Man United v Arsenal: One big game, five big questions

Date published: Sunday 1st November 2020 9:00 - Sarah Winterburn

Man United v Arsenal is the undoubted highlight of a Big Weekend. We take a look at the tactics…


1) Does form guide suggest another cautious, low-scoring game?

There are numerous reasons to believe this one will be low on goalmouth action. For starters, Premier League managers are beginning to wrest control after a chaotic start to the campaign, leading to a drop from 3.5 to 1.9 goals per game last weekend in a pattern led by Manchester United and Arsenal, who drew 0-0 with Chelsea and lost 1-0 to Leicester City respectively.

But there is a solid tactical explanation for why Saturday’s game is likely to be a dull stalemate, too. Arsenal’s inability to create chances is becoming a serious problem for Mikel Arteta, whose 3-4-3 looks overly functional in the absence of a genuine playmaker. His two central midfielders are too often disconnected from the front three, while using a three-man defence can also leave Arsenal light on attacking numbers out wide.

Ole Gunnar Solskjaer, meanwhile, will be happy to sit back and play on the counter-attack, as he so often does in ‘Big Six’ matches. What’s more, Arteta is very good at creating a highly disciplined shape that prevents matches from becoming disordered or end-to-end.

Man Utd sit 13th and Arsenal sit 16th in the Premier League table for ‘progressive passes’, a WyScout metric that measures vertical passes into dangerous opposition areas. Another 90 minutes of cautious sparring beckons.


2) Or will Arsenal’s possession allow Man Utd to counter-attack?

Then again, there is always the possibility that Arsenal’s propensity for low-tempo possession football lures them into the United trap, and the contradictory tactical set-ups of the respective managers sets us up for a crucial victory for Solskjaer’s side.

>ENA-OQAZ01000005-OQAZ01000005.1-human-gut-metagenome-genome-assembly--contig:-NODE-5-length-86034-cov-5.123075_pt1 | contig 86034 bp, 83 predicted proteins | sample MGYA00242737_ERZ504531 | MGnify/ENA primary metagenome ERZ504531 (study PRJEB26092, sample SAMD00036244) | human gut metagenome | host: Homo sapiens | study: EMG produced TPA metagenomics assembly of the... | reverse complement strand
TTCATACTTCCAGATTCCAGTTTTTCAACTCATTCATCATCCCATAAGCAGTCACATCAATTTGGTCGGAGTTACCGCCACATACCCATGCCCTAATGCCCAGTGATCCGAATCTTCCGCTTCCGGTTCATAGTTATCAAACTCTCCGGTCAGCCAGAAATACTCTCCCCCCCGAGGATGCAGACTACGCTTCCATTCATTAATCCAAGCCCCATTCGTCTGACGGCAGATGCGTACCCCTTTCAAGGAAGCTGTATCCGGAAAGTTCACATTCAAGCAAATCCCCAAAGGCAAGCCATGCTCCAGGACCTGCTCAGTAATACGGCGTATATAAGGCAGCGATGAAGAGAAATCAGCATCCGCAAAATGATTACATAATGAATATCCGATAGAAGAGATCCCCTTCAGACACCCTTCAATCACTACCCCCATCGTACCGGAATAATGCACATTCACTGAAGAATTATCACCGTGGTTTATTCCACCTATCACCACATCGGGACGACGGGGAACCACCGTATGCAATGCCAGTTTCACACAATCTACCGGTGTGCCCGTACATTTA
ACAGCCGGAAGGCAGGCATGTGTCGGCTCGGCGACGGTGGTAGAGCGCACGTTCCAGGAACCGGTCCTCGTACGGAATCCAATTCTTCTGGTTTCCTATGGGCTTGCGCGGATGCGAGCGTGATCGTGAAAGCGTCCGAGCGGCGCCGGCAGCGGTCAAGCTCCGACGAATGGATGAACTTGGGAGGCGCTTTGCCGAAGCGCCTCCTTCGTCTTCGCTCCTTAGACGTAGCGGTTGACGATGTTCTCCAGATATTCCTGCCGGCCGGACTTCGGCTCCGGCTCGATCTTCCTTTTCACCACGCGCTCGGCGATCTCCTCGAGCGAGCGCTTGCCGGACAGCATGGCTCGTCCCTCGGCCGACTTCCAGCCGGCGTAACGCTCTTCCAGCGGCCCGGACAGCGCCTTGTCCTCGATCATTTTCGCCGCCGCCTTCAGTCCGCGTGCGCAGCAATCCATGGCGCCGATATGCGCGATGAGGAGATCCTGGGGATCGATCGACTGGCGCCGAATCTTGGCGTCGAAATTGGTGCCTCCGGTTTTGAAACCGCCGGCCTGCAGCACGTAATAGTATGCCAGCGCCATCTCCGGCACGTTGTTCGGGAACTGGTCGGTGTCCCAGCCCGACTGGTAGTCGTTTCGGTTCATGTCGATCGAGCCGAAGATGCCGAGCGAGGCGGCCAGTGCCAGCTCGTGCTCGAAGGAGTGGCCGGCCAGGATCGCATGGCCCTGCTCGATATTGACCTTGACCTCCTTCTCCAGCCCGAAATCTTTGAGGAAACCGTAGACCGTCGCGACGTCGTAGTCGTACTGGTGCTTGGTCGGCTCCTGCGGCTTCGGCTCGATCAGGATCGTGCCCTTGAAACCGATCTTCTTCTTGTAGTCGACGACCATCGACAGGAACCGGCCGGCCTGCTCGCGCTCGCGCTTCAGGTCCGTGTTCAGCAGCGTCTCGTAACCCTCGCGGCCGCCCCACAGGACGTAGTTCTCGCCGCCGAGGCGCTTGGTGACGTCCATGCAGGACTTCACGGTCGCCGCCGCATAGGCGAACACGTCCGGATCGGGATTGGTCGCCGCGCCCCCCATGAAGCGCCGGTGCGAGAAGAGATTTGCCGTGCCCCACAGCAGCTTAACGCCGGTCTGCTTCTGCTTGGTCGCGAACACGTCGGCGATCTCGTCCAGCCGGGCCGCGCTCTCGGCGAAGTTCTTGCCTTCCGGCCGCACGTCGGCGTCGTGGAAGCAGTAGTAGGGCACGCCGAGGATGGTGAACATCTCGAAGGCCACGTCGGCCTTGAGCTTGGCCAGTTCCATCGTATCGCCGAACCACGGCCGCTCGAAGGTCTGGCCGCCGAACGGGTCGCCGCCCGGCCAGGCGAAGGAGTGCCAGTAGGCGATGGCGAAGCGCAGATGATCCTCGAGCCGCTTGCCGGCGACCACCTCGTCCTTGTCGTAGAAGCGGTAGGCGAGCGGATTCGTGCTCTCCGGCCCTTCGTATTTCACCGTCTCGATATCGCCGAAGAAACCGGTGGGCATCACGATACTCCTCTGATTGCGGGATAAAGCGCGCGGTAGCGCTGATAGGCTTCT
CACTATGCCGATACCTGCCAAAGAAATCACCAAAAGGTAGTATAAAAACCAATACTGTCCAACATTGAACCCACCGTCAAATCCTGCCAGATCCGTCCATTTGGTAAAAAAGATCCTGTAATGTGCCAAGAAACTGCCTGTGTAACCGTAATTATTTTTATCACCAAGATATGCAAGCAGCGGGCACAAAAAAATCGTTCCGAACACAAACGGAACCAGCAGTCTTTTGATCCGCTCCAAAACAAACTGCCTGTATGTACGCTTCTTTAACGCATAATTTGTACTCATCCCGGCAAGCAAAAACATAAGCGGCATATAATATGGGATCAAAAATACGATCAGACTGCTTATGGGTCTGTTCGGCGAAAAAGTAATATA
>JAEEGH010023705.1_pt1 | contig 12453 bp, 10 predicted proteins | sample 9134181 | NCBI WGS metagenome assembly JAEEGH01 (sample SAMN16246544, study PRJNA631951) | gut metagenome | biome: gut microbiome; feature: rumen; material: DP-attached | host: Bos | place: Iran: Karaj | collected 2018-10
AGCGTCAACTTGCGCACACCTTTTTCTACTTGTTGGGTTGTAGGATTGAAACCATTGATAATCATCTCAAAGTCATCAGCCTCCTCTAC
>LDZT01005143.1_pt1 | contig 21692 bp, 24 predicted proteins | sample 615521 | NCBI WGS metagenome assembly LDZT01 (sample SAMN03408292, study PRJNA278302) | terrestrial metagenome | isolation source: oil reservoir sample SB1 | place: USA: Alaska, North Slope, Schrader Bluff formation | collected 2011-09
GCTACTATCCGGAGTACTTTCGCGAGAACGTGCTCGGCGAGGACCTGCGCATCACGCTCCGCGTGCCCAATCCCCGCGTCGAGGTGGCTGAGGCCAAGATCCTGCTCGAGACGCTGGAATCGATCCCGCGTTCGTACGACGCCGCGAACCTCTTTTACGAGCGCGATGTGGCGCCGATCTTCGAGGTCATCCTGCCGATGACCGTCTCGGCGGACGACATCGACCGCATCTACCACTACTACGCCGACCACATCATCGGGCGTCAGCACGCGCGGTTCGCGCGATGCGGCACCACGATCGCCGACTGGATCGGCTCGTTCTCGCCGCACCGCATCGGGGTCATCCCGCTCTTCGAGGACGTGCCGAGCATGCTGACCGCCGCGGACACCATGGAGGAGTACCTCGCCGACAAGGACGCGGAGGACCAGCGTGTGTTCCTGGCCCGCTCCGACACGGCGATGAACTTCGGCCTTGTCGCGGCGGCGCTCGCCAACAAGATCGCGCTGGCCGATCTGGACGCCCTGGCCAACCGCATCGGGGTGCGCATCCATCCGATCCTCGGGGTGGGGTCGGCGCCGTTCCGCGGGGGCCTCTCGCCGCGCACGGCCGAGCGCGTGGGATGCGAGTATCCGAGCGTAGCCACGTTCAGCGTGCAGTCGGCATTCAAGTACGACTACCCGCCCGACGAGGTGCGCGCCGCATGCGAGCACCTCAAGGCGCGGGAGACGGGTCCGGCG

Arsenal tend to pass out slowly from the back in the hope of tempting the opposition press, but that won’t work at Old Trafford. United are happy to sit right off ‘Big Six’ teams, retreating into their own half before counter-attacking quickly in behind. Consequently Arsenal’s defenders will be able to carry the ball up to the halfway line unchallenged, leading to an expansive shape and cautious probing for space between the United lines.

If the game falls into a pattern of Arsenal possession and United retreat, the hosts could spring counter-attacks that cut through a makeshift and error-prone Gunners defence – just as Leicester eventually did via Cengiz Under and Jamie Vardy at the Emirates.



3) Will Solskjaer use the diamond 4-4-2?

Man Utd deployed a diamond 4-4-2 in the 5-0 victory over RB Leipzig, and it could be just the system to hit Arsenal on the break. Mason Greenwood and Anthony Martial – then later Marcus Rashford – made excellent tandem runs on the shoulder of the last defender, alternating between the wing and centre-forward, with Bruno Fernandes feeding balls through from central attacking midfield and Paul Pogba greatly improved on the left of the diamond.